Validation of a smartphone app for the assessment of sedentary and active behaviors

Meynard John Toledo, Eric Hekler, Kevin Hollingshead, Dana Epstein, Matthew Buman

Research output: Contribution to journalArticlepeer-review

9 Scopus citations


Background: Although current technological advancements have allowed for objective measurements of sedentary behavior via accelerometers, these devices do not provide the contextual information needed to identify targets for behavioral interventions and generate public health guidelines to reduce sedentary behavior. Thus, self-reports still remain an important method of measurement for physical activity and sedentary behaviors. Objective: This study evaluated the reliability, validity, and sensitivity to change of a smartphone app in assessing sitting, light-intensity physical activity (LPA), and moderate-vigorous physical activity (MVPA). Methods: Adults (N=28; 49.0 years old, standard deviation [SD] 8.9; 85% men; 73% Caucasian; body mass index=35.0, SD 8.3 kg/m2) reported their sitting, LPA, and MVPA over an 11-week behavioral intervention. During three separate 7-day periods, participants wore the activPAL3c accelerometer/inclinometer as a criterion measure. Intraclass correlation (ICC; 95% CI) and bias estimates (mean difference [δ] and root of mean square error [RMSE]) were used to compare app-based reported behaviors to measured sitting time (lying/seated position), LPA (standing or stepping at <100 steps/minute), and MVPA (stepping at >100 steps/minute). Results: Test-retest results suggested moderate agreement with the criterion for sedentary time, LPA, and MVPA (ICC=0.65 [0.43-0.82], 0.67 [0.44-0.83] and 0.69 [0.48-0.84], respectively). The agreement between the two measures was poor (ICC=0.05-0.40). The app underestimated sedentary time (δ=-45.9 [-67.6,-24.2] minutes/day, RMSE=201.6) and overestimated LPA and MVPA (δ=18.8 [-1.30 to 38.9] minutes/day, RMSE=183; and δ=29.3 [25.3 to 33.2] minutes/day, RMSE=71.6, respectively). The app underestimated change in time spent during LPA and MVPA but overestimated change in sedentary time. Both measures showed similar directions in changed scores on sedentary time and LPA. Conclusions: Despite its inaccuracy, the app may be useful as a self-monitoring tool in the context of a behavioral intervention. Future research may help to clarify reasons for under-or over-reporting of behaviors.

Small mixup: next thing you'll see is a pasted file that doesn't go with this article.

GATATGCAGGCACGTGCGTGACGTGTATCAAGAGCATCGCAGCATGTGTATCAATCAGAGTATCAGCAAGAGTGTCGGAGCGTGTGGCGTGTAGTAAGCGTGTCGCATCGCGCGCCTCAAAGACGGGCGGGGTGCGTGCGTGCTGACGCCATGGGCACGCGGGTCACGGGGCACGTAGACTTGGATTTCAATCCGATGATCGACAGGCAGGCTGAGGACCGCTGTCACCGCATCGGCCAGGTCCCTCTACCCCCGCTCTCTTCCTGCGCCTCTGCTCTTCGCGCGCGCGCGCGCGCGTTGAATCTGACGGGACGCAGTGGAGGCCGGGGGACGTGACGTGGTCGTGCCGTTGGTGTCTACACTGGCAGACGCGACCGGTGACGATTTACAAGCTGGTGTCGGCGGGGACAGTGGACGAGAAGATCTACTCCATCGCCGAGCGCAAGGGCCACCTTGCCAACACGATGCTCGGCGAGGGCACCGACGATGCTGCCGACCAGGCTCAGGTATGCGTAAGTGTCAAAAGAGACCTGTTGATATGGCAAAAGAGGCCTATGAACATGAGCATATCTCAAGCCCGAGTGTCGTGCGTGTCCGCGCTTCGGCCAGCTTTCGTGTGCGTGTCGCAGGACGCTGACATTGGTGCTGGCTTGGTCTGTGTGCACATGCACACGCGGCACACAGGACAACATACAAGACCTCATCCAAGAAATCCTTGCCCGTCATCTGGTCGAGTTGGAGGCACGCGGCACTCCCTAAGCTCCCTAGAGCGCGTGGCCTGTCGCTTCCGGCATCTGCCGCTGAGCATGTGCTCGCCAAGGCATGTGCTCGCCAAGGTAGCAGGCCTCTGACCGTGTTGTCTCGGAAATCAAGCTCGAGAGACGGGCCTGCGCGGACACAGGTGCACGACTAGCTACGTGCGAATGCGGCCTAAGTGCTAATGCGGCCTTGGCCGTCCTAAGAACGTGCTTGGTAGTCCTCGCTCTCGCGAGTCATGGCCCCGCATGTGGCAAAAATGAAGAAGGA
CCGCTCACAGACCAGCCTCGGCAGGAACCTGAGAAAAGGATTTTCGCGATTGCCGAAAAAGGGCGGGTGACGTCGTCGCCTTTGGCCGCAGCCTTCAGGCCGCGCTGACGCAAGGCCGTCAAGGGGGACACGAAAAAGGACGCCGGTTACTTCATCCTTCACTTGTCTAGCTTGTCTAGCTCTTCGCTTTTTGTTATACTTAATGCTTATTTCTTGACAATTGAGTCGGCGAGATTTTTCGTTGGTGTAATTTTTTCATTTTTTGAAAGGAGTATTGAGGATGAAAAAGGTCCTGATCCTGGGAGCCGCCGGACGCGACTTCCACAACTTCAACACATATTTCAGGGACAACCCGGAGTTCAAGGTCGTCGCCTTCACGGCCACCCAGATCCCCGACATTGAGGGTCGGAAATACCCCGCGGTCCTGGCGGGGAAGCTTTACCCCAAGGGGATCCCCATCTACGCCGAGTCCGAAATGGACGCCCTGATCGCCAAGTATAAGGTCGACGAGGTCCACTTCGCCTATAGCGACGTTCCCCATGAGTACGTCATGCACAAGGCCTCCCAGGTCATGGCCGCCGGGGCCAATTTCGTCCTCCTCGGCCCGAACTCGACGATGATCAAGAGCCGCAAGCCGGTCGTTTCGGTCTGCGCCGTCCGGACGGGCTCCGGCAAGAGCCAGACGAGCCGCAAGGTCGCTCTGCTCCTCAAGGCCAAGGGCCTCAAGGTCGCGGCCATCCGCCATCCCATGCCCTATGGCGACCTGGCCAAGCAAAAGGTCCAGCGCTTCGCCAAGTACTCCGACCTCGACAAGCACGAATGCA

Original languageEnglish (US)
Article numbere119
JournalJMIR mHealth and uHealth
Issue number8
StatePublished - Aug 2017


  • BeWell24
  • Sedentary and physical activity measurement
  • Self-monitoring app
  • Smartphone daily-log app

ASJC Scopus subject areas

  • Health Informatics


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